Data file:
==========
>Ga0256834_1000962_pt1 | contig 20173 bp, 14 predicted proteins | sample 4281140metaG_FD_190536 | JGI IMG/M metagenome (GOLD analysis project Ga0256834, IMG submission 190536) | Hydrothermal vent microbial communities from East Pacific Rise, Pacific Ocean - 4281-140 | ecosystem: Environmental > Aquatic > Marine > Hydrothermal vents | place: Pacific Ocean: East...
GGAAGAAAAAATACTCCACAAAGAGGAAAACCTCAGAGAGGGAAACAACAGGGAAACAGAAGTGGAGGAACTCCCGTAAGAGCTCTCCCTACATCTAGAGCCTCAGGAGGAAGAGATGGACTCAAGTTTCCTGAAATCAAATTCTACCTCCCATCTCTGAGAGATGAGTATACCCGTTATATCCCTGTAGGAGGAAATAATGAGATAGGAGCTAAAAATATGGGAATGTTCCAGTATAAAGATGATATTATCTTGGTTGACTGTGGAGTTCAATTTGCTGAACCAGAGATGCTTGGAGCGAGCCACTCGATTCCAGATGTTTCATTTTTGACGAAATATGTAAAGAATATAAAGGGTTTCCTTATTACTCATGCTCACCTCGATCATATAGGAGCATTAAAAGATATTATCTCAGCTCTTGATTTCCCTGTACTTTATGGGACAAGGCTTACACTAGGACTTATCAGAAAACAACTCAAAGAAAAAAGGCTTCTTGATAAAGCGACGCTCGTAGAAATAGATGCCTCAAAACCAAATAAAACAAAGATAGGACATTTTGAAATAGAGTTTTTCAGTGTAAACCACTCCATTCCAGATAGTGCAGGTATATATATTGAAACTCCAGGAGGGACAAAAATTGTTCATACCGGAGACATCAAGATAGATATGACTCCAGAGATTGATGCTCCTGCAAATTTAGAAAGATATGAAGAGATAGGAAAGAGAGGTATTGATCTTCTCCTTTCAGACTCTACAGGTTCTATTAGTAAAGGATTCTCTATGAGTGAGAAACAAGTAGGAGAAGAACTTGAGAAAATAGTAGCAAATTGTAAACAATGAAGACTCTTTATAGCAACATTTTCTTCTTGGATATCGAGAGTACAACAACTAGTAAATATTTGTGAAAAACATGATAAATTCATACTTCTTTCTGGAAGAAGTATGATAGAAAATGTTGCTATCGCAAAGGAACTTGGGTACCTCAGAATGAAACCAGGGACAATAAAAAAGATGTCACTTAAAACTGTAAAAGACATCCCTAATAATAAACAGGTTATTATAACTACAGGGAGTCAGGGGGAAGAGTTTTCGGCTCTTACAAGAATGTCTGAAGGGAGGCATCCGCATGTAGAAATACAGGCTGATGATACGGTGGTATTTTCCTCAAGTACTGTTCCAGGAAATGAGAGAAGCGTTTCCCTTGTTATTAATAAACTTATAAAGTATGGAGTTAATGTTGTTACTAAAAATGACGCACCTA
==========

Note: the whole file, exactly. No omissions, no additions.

>Ga0256834_1000962_pt1 | contig 20173 bp, 14 predicted proteins | sample 4281140metaG_FD_190536 | JGI IMG/M metagenome (GOLD analysis project Ga0256834, IMG submission 190536) | Hydrothermal vent microbial communities from East Pacific Rise, Pacific Ocean - 4281-140 | ecosystem: Environmental > Aquatic > Marine > Hydrothermal vents | place: Pacific Ocean: East...
GGAAGAAAAAATACTCCACAAAGAGGAAAACCTCAGAGAGGGAAACAACAGGGAAACAGAAGTGGAGGAACTCCCGTAAGAGCTCTCCCTACATCTAGAGCCTCAGGAGGAAGAGATGGACTCAAGTTTCCTGAAATCAAATTCTACCTCCCATCTCTGAGAGATGAGTATACCCGTTATATCCCTGTAGGAGGAAATAATGAGATAGGAGCTAAAAATATGGGAATGTTCCAGTATAAAGATGATATTATCTTGGTTGACTGTGGAGTTCAATTTGCTGAACCAGAGATGCTTGGAGCGAGCCACTCGATTCCAGATGTTTCATTTTTGACGAAATATGTAAAGAATATAAAGGGTTTCCTTATTACTCATGCTCACCTCGATCATATAGGAGCATTAAAAGATATTATCTCAGCTCTTGATTTCCCTGTACTTTATGGGACAAGGCTTACACTAGGACTTATCAGAAAACAACTCAAAGAAAAAAGGCTTCTTGATAAAGCGACGCTCGTAGAAATAGATGCCTCAAAACCAAATAAAACAAAGATAGGACATTTTGAAATAGAGTTTTTCAGTGTAAACCACTCCATTCCAGATAGTGCAGGTATATATATTGAAACTCCAGGAGGGACAAAAATTGTTCATACCGGAGACATCAAGATAGATATGACTCCAGAGATTGATGCTCCTGCAAATTTAGAAAGATATGAAGAGATAGGAAAGAGAGGTATTGATCTTCTCCTTTCAGACTCTACAGGTTCTATTAGTAAAGGATTCTCTATGAGTGAGAAACAAGTAGGAGAAGAACTTGAGAAAATAGTAGCAAATTGTAAACAATGAAGACTCTTTATAGCAACATTTTCTTCTTGGATATCGAGAGTACAACAACTAGTAAATATTTGTGAAAAACATGATAAATTCATACTTCTTTCTGGAAGAAGTATGATAGAAAATGTTGCTATCGCAAAGGAACTTGGGTACCTCAGAATGAAACCAGGGACAATAAAAAAGATGTCACTTAAAACTGTAAAAGACATCCCTAATAATAAACAGGTTATTATAACTACAGGGAGTCAGGGGGAAGAGTTTTCGGCTCTTACAAGAATGTCTGAAGGGAGGCATCCGCATGTAGAAATACAGGCTGATGATACGGTGGTATTTTCCTCAAGTACTGTTCCAGGAAATGAGAGAAGCGTTTCCCTTGTTATTAATAAACTTATAAAGTATGGAGTTAATGTTGTTACTAAAAATGACGCACCTA